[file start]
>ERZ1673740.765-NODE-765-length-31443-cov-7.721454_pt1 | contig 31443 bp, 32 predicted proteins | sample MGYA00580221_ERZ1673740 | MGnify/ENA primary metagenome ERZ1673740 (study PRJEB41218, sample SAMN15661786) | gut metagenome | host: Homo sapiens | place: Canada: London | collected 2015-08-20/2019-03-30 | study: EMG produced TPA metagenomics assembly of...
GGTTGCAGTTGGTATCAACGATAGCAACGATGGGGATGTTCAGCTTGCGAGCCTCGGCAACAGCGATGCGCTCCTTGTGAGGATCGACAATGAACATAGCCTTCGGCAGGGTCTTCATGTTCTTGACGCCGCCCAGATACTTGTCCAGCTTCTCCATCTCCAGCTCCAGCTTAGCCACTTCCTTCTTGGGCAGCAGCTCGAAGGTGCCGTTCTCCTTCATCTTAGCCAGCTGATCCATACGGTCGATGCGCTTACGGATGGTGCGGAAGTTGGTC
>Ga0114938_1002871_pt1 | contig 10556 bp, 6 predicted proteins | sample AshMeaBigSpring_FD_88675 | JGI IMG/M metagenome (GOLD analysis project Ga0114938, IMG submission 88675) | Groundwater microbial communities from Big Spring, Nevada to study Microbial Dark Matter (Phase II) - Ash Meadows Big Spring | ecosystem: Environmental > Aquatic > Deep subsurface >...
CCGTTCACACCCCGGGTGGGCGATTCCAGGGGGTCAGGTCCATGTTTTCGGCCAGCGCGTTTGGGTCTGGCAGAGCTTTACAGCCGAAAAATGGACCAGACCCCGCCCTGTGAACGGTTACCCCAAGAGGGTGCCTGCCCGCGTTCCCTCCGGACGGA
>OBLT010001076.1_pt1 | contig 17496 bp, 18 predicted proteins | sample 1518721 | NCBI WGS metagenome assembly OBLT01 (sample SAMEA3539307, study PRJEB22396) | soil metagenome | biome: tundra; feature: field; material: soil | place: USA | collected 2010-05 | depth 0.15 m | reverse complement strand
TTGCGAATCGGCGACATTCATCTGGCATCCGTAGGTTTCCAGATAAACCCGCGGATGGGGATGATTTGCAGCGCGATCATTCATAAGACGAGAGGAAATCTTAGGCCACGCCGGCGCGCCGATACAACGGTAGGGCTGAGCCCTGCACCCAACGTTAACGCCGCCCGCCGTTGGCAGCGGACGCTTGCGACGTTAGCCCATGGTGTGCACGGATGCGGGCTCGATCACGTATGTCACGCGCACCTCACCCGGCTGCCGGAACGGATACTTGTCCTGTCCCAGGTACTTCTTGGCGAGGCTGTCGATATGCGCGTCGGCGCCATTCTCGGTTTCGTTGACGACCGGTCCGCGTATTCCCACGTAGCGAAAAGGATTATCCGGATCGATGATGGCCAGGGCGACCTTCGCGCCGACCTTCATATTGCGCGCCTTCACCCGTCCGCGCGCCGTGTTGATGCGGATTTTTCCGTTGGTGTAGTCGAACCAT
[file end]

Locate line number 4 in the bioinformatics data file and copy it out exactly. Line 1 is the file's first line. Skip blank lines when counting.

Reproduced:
CCGTTCACACCCCGGGTGGGCGATTCCAGGGGGTCAGGTCCATGTTTTCGGCCAGCGCGTTTGGGTCTGGCAGAGCTTTACAGCCGAAAAATGGACCAGACCCCGCCCTGTGAACGGTTACCCCAAGAGGGTGCCTGCCCGCGTTCCCTCCGGACGGA